Growing up duck hunting here in the Midwest, mallards and wood ducks were essentially the only ducks we would see. Sure, there would be the occasional black duck or teal that flies by, but greenheads and woodies were what was expected. Don’t get me wrong, there isn’t a day that goes by that I don’t enjoy shooting mallards out of the sky. And as far as meat taste goes, it’s pretty hard to compete with a wood duck. It wasn’t until I started traveling to different destinations for duck hunts that I realized just how many different species there were. And sure enough, I was determined to cross them all off my list. From wigeons to pintails to redheads, picking a duck off the water that I had never seen before got my blood flowing in a way that mallards and woodies couldn’t.
I’ve been fortunate enough to shoot many different species of ducks in the past several years. However, within the hunting community, you can’t help but hear whispers about a rare breed that someone else shot. This first came to my attention when a friend of a friend was lucky enough to bag a mandarin duck on a small hole in central Texas. Man, what I would give to be that lucky bastard! After seeing the pictures and about five minutes of aggravated jealousy, I did some research on other rare ducks that hunters in the United States have bagged. Part of this was out of curiosity, another part was a determination for a semi-impossible task of scratching these insanely rare birds off my list.
Here are six duck species that, while very possible to see in the United States, might make you want to take a trip to Las Vegas if you are fortunate to harvest even one of them.
The Mandarin Duck, native to the Northeastern region of Asia, is closely related to our North American wood duck, although much more exotic-looking with vibrant orange, purple, and white feathers. Mandarin Ducks were brought over to northern California, but were mostly kept in captivity. However, there have been multiple hunter sightings in Texas, North Carolina, Florida, and even on a pond in Central Park. Bagging one of these birds is like hitting the waterfowl lottery!
The King Eider is a very rare duck that lives almost entirely on the western coast of Alaska. They can easily be spotted by their bright yellow frontal shield just above their vibrant orange bill. King Eiders are relatively large, being nearly 2 feet long when mature, and can weigh close to 4 pounds. While these ducks do have a migration period where they will fly south, they typically don’t range very far. If you’re hunting in the lower 48, along the coast of Washington and Oregon is going to be your best bet at getting a shot at one of these rare birds, and even that isn’t a guarantee.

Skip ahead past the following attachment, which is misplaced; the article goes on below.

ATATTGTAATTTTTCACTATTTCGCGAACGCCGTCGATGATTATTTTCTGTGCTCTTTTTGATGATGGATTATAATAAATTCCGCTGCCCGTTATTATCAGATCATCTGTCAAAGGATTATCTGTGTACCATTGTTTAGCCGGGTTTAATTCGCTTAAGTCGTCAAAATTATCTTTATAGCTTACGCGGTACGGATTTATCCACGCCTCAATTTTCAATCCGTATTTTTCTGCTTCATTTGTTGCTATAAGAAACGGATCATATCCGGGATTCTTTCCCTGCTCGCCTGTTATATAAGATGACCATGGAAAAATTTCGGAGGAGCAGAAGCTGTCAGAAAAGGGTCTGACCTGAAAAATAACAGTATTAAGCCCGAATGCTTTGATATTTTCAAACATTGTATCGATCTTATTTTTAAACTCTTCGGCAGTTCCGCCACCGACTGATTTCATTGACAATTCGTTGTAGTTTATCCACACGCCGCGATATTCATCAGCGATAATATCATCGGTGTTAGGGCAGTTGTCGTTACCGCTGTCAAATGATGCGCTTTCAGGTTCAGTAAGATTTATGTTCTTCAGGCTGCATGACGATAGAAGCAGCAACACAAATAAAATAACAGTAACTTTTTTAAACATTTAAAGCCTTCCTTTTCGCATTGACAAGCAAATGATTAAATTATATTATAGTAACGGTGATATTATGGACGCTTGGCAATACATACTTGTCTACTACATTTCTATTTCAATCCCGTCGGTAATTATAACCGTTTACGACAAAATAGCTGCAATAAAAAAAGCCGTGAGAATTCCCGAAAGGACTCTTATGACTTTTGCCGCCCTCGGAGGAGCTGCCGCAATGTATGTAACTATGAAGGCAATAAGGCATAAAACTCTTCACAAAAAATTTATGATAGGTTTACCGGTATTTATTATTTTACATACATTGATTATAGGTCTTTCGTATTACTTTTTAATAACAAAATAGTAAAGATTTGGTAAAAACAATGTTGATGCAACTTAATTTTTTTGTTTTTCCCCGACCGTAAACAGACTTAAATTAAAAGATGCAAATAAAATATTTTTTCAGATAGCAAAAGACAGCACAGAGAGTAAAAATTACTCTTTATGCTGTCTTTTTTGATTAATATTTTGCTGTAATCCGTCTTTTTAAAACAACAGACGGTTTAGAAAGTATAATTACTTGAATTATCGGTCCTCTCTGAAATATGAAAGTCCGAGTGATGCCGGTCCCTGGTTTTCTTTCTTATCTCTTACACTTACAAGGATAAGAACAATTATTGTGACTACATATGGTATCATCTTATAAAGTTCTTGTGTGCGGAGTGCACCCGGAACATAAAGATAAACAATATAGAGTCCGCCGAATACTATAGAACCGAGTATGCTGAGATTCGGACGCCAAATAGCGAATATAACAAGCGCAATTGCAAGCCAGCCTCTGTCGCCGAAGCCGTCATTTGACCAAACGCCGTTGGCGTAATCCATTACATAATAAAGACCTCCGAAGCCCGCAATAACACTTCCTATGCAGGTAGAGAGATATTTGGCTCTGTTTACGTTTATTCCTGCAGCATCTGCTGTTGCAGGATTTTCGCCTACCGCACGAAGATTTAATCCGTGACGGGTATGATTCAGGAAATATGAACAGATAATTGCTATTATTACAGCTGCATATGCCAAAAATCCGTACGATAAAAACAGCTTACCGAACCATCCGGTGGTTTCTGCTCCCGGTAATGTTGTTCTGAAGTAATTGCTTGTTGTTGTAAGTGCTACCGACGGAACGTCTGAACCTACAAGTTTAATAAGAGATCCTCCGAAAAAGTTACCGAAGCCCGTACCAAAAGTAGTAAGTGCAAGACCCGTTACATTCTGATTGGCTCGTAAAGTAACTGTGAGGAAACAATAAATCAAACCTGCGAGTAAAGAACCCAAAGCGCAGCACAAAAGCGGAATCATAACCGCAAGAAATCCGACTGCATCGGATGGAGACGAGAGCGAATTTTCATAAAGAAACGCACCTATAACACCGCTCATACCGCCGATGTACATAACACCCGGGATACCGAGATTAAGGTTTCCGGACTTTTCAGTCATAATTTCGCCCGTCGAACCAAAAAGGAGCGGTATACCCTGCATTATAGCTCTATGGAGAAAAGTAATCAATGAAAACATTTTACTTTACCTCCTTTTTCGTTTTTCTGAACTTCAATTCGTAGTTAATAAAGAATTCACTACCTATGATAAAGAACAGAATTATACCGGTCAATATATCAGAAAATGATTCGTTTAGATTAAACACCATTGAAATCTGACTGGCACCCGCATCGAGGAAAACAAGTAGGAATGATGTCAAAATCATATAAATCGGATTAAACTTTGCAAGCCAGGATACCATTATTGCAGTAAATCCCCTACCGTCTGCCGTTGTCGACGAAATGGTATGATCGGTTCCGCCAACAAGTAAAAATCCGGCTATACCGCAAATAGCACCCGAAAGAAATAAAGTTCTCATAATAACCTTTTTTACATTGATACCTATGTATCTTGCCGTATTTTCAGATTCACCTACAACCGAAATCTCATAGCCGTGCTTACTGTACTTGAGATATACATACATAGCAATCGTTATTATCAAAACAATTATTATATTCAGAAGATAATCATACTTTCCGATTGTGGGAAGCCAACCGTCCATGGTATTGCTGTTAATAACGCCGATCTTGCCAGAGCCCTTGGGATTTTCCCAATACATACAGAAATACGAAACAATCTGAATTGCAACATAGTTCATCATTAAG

If you were to ask 10 waterfowl hunters what their dream bird is, I would guess that at least half of them would say the Harlequin. They have gained a reputation as one of North America’s most iconic birds, likely because of their unique appearance. Their feathers range from navy blue to almost a charcoal gray, with stripes of white feathers in between, as well as cinnamon patches on their sides and head. Harlequin ducks have a very healthy population in Alaska as well as western Canada. However, their populations on the eastern coast have been steadily declining. Harvesting one of these birds in the lower 48 will be difficult, but if you do, have a taxidermist on speed dial!
The Ruddy Duck is a stiff-tailed duck, and what they lack in size they make up for in their appearance. The drakes have a cinnamon body, white cheeks, a black cap, and of course, their trademarked bright blue bill. Despite a very healthy population of nearly a million ducks in North America, this species migrates rather early and will travel a good distance south just before the seasons open. Great numbers can be found along the coast of Mexico, but bagging one here in the states is all but common.
The Barrow’s Goldeneye is a species that has been on my list for a long time, and I’m not sure it will be scratched off anytime soon. They can be identified by their grey and white bodies, bright golden eyes, and a crescent shaped white patch on their face. Barrow’s Goldeneyes are excellent divers that like to feed on aquatic insects and crustaceans. They can be found along the coast of California, Oregon, and Washington, although their population isn’t very high, with less than 200,000 birds in North America.
A subspecies of the more common blue wing or green wing teal, the silver teal is a small dabbling duck. Its physical characteristics are a black cap on the head, a brown body with black stripes, and the drakes have a bill that is half yellow, and half bright blue. The silver teal is going to be one of the more difficult species to harvest in North America, as their population is extremely low, and the birds prefer a warmer climate like South America. However, small numbers have been spotted in southern Georgia. If you are lucky enough to bag one of these birds, you’ll have several very jealous hunting buddies!